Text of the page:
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Editing Broken Images

I do sometimes like to take a closer look at the bad photos I shot. There are photos that I delete right away but sometimes it makes sense not to do that, because you’d be surprised what you can still do with broken images. Of course, if the images are that bad, you won’t create a master piece by editing it. Broken images are broken images. My point is, you probably won’t go from bad to perfect with it, but it might happen that you go from bad to ok, or even bad to good. This is why it is interesting to take a look at really awful images. Let’s take the image below as an example…

Bad River Picture

Not sure where to start, but there is a lot wrong with the image. Totally overblown white sunlight in the sky, to the point that the green plants are even partly bleached white. Then it’s hard to differentiate the greens, because everything is in the exact same tone. End the scrub structure seems to “eat” the whole image. So, this is a photo you could just delete. Stop! I think the reason why we want to delete images is that we often don’t think out of the box. And this is what I sometimes like to do. This photo might be difficult to fix if you want it to look photo-realistic, but here comes the question. Do photos have to look photo-realistic? My idea is that if the photo is broken anyway, you can try a lot of crazy things with it. And here again, you’re often surprised about the results…

River Picture Edited

I completely threw the idea out of the window to make the photo look realistically good, because it’s not possible with a bad image. Instead you can also try the artificial route. Make the image look like an illustration, like a painting, like a book cover of a mysterious story or whatever happens to the image after you tried tons of effects or changes on the image out. The possibilities are endless, because you can blur out parts of the images, you can make use of gradual filters, you can change contrasts and levels and so on. I think there is no right way to do it, it’s all experimenting to find out how the image does appear differently with certain adjustments made.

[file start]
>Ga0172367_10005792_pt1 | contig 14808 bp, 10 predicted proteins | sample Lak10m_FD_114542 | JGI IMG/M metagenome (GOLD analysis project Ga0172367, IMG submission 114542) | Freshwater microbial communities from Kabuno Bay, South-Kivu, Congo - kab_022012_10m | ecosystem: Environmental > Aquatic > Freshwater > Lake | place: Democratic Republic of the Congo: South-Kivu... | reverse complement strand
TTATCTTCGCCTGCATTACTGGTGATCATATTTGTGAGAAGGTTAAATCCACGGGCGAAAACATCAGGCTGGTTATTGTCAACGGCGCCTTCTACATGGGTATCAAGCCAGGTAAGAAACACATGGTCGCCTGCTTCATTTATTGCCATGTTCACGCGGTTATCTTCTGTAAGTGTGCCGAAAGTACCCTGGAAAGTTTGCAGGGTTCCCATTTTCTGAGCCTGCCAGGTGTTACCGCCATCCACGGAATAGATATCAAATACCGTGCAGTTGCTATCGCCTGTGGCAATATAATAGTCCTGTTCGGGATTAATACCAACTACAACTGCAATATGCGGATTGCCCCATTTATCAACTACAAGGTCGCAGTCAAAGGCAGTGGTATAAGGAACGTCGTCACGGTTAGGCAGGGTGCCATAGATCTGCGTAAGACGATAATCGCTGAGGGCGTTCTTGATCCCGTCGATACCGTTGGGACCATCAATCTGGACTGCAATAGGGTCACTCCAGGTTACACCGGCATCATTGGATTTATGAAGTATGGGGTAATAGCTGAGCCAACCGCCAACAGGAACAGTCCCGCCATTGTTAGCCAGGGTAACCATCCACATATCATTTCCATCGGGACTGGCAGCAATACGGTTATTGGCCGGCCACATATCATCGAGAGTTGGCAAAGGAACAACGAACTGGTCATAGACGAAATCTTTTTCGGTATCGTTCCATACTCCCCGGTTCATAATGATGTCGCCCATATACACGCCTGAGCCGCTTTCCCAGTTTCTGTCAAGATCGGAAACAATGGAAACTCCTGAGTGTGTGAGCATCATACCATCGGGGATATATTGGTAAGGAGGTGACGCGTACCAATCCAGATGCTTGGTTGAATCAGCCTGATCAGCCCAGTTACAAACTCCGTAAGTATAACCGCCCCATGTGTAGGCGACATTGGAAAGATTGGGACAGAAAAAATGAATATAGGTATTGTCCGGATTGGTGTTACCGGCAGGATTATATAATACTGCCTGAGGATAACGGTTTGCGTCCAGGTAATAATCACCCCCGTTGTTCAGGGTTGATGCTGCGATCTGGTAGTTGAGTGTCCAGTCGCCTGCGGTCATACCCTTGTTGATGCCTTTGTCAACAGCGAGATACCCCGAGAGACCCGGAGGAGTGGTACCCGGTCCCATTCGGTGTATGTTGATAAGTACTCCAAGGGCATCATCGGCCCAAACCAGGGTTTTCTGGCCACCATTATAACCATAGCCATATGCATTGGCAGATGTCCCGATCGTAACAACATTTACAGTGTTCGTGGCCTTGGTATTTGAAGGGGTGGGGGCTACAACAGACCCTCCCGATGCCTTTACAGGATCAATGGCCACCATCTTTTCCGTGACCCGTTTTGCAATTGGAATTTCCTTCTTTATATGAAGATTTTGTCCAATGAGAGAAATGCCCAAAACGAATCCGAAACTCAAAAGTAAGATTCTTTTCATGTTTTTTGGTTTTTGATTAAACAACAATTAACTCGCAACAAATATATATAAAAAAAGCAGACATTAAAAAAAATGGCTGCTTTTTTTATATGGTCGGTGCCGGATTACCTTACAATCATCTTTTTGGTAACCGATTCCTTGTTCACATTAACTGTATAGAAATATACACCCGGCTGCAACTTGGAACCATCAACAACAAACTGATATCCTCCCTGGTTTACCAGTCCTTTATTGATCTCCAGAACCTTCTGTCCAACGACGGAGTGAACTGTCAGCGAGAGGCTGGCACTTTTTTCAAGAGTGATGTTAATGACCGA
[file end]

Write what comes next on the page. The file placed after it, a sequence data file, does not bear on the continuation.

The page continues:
In the case of the river photo, I did for example use a bi-colored effect to make the river and the scrubs distinguishable. You can basically set two colors, one for the lower half and one for the top half, and you can make changes to the transparency of the effect or you can rotate it where you want the colors to touch each other. This alone made the river pop out of the image and it is now distinguishable from the background.  The overblown skylight was hard to fix, but I made it appear less intrusive by using a blue graduated filter. I did also make changes to the tonal contrast and so on.  You can blur areas out that are too crips, and you can extract details where they are not apparent. In other words, photo editing doesn’t have to mean that the image needs to look realistically good, it can also mean that you make it artificially look good.

The big question remains, why should you put work into a photo that doesn’t look good from the beginning? I do think that this can be the fun part of photography and photo editing as well. It’s fun to find out if you can fix certain images, if you can make them look interesting even if the original has quite some issues. I think photography and editing is not just about taking a very good image and making it look perfect, I think it’s also about experimenting and trying things with any kind of photo out. So, if you don’t already, I suggest you to explore what you can do with the photos that you otherwise would delete. It’s fun!

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10 Comments »

  1. That is one of the things that I really like about digital photography versus film. You take a lot more images so you get a lot more duds but instead of chucking them out you can play around with them for fun because you can’t really make them worse and if you don’t like the result you just delete.